However illogical it may sound after spilling my tears here, I agree on the effect of negative reviews. On one or two occasions, I bought a kindle book after reading a harsh critique and thinking to myself, "But that's exactly what you are looking for."

 

I hijack my own thread for another question:

Does anyone happen to know whether the Jerry Cleaver online writing coaching is any good? (http://www.writeyournovelnow.com/)

 

I'm determined to work on my writing skills, and though I'm a devout autodidact in most areas, self-education can take you only that far. I'm not quite sure how to find a profound writing course in English in Germany. Hence, the online approach is very attractive for me.

Any input would be appreciated.

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To thine own-self be true.

 

There's a lot of stories out there I love, and there's a lot of stories out there I don't care to read. The same is true for most people, yourself included, I'm sure.

 

But, like yourself, I too find it hard sometimes to read negative reviews on my work. Like others have said here though, I try to look for something good out of it, or explain why I wrote what I wrote, in hope that the reviewer will understand why. In the end, that's about all you can do.

 

The others above, spoke to you from experience, lacking their experience, I spoke from the heart. I hope it was helpful.

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Of course, your view on this was helpful, Billy. Thank you!

 

As I've already said, I'll refrain from contacting the reviewer. Since the review was lacking all substance, I don't know how to inquire further and learn something from it.

Of course, constructive criticism is helpful and I'm glad to listen. The amazon review I've got falls into this category.

 

UPDATE:

The reviewer is now lashing out at the people who spoke up on my behalf. The good thing is that she discredits herself even more by doing so.

Additionally, she seems to hold the romantic mis-conception of German schools being havens for gay pupils. Is she aware that I'm German and visited German schools for 13 years? Okay, "some" time has passed since then, but I'm working with students coming directly from school and not too much seems to have changed.

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  • Site Administrator

A lot of people don't realize that online fiction is written by a person of many different nationalities and that not all school systems are the same. Even with your title, she's probably putting her own perceptions on things, certainly. As for my own experiences, I get quite a kick out of the haters actually. They usually do give me a good laugh, because they do highlight their own idiocy most of the time. That and I often get fans who stick up for me and then give me great compliments while smacking down the detractors. I'll admit to enjoying the ego stroking from that :P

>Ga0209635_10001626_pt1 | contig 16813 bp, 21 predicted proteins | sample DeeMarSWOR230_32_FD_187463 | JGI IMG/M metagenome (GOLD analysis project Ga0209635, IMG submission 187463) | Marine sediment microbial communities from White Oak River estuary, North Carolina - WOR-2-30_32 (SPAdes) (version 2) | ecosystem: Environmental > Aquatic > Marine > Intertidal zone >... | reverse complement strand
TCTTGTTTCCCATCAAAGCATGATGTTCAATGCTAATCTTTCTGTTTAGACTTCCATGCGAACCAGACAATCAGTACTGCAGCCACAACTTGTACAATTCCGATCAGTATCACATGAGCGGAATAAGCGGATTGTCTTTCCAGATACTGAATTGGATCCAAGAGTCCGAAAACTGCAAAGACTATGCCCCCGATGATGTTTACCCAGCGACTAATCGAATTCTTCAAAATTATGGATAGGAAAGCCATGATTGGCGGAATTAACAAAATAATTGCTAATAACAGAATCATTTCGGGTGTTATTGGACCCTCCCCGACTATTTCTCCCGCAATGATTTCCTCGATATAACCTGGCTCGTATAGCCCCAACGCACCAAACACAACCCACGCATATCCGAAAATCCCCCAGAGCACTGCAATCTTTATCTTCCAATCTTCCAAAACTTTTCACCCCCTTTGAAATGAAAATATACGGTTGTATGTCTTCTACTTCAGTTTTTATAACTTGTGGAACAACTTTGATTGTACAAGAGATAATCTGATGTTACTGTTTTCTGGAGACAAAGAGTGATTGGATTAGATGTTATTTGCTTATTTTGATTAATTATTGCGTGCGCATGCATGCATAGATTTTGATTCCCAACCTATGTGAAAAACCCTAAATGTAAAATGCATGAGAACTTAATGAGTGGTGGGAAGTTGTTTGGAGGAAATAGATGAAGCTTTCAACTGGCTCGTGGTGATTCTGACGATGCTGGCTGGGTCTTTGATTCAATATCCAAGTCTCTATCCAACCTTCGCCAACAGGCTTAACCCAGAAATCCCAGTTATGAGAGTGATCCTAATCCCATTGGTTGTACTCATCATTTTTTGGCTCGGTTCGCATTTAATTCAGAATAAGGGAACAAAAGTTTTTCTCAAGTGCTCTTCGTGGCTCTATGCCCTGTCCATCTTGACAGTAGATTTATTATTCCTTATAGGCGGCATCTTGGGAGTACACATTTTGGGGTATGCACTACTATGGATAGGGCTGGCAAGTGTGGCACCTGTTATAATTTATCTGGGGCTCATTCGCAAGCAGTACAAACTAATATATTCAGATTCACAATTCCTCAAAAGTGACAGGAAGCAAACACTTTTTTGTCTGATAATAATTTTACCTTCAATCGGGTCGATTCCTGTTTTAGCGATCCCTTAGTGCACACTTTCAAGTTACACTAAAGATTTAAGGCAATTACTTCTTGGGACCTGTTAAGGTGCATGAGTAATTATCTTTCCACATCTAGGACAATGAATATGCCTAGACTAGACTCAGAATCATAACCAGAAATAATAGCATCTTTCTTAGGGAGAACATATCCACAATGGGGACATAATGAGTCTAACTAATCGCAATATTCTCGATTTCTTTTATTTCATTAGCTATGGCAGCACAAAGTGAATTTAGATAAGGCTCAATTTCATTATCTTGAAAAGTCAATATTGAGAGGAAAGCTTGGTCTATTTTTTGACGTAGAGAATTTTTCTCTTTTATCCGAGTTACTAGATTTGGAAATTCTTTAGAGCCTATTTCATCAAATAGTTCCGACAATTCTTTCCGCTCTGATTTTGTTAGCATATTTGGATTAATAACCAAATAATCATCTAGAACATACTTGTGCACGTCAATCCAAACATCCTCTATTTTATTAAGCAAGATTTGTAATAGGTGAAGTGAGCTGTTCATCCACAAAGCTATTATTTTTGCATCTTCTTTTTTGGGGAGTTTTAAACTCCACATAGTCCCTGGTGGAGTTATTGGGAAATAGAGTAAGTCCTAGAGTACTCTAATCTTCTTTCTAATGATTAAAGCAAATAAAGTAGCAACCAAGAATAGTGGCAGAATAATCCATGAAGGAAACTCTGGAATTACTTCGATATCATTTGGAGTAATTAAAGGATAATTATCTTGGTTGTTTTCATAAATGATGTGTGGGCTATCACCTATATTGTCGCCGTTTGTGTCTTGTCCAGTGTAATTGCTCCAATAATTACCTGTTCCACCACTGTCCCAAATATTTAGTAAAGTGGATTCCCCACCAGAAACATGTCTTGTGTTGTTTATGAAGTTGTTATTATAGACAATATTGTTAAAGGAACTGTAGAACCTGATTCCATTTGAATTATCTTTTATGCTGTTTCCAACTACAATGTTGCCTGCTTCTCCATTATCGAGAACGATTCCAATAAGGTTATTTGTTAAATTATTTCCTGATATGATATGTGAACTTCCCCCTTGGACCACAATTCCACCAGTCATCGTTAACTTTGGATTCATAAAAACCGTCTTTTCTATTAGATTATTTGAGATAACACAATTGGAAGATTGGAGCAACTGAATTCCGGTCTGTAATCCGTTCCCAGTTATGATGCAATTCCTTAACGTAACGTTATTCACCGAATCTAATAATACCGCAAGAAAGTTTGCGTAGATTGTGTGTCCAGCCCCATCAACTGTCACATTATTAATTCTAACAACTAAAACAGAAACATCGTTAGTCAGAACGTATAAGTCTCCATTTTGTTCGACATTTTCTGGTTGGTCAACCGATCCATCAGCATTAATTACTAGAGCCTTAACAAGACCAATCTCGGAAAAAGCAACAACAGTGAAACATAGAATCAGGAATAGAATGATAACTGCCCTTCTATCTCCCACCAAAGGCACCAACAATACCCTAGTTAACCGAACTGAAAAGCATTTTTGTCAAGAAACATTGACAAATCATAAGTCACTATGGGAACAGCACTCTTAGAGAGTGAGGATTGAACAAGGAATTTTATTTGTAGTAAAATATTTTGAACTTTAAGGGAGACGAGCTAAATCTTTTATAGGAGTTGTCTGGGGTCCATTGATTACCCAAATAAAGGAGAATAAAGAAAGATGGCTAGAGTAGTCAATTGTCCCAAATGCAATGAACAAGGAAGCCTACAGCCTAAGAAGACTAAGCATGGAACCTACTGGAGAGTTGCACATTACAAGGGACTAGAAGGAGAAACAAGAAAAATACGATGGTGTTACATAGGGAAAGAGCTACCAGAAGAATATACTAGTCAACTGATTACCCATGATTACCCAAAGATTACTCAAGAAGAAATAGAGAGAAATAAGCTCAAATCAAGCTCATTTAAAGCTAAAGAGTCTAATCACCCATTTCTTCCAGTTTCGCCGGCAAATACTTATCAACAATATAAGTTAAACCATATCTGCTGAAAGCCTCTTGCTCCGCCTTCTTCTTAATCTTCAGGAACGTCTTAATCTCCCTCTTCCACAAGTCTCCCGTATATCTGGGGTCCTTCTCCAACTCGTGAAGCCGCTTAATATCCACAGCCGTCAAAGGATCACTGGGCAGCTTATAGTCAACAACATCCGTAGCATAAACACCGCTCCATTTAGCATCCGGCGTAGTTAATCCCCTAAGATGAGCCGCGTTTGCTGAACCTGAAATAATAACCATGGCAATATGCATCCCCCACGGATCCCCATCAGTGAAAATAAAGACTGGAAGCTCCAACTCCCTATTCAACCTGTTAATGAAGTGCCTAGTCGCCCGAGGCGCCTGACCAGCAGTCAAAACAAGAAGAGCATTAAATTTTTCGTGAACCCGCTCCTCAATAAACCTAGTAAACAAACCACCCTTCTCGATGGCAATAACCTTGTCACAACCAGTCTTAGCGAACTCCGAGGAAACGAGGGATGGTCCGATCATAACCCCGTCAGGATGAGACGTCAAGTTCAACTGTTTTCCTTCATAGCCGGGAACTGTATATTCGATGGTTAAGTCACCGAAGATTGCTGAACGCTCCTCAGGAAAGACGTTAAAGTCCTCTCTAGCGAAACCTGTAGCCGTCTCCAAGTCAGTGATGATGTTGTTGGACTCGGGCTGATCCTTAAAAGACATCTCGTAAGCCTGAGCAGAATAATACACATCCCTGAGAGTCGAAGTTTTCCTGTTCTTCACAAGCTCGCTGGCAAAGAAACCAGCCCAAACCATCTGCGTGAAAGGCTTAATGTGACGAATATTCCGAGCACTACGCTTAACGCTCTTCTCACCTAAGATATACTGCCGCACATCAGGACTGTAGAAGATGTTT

As for your question on writing courses, I'm not familiar with the one you listed. I did find a really helpful creative writing course online for free and just today I picked up a book called 'self-editing for fiction writers' that looks very good. I was lucky enough to find a used copy at my fav bookstore. It has lessons in pov, perspective, dialogue mechanics, etc... that has exercises in it as well, so I'm excited. I haven't read it yet, though, so I can't say if I'd recommend it. I'll link the creative writing course here if you're interested in that type of help for your writing.

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I think that the best approach is to back off a bit and try to be unemotional. If you knew me, you'd know how hilarious that sounds, but it's true. Look at what the reviewer is saying, and try to decide whether there's any truth to it. If there is, you can use it to guide you. If not, well, you have an individual with issues that's decided to rain on your parade. Get out your umbrella.

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@Cia: Thanks for pointing out that course to me. I'll take a more thorough look at in this weekend.

 

@Mark: Good advice, but hard to follow. Posted Image

 

@james: Once I'm fully awake, I'll surely garner the wisdom of your words Posted Image

 

The commenting stuff escalated a little over the last 12 hours. She actually implied that all my reviews are fakes and that I'm "writing pure fabricated nonsense".

I flagged these two comments for inspection by goodreads.com for libel and irrelevance (of course, fiction is pure fabricated nonsense, isn't it?).

Additionally, I flagged the original review as containing factual errors regarding the book (the non-existing homophobia she found in the story).

Perhaps, my reaction is a little over the top, but now it's up to goodreads.com to decide. My hope is that this brings some impartiality to this mess.

 

Thanks again for your support.

 

UPDATE: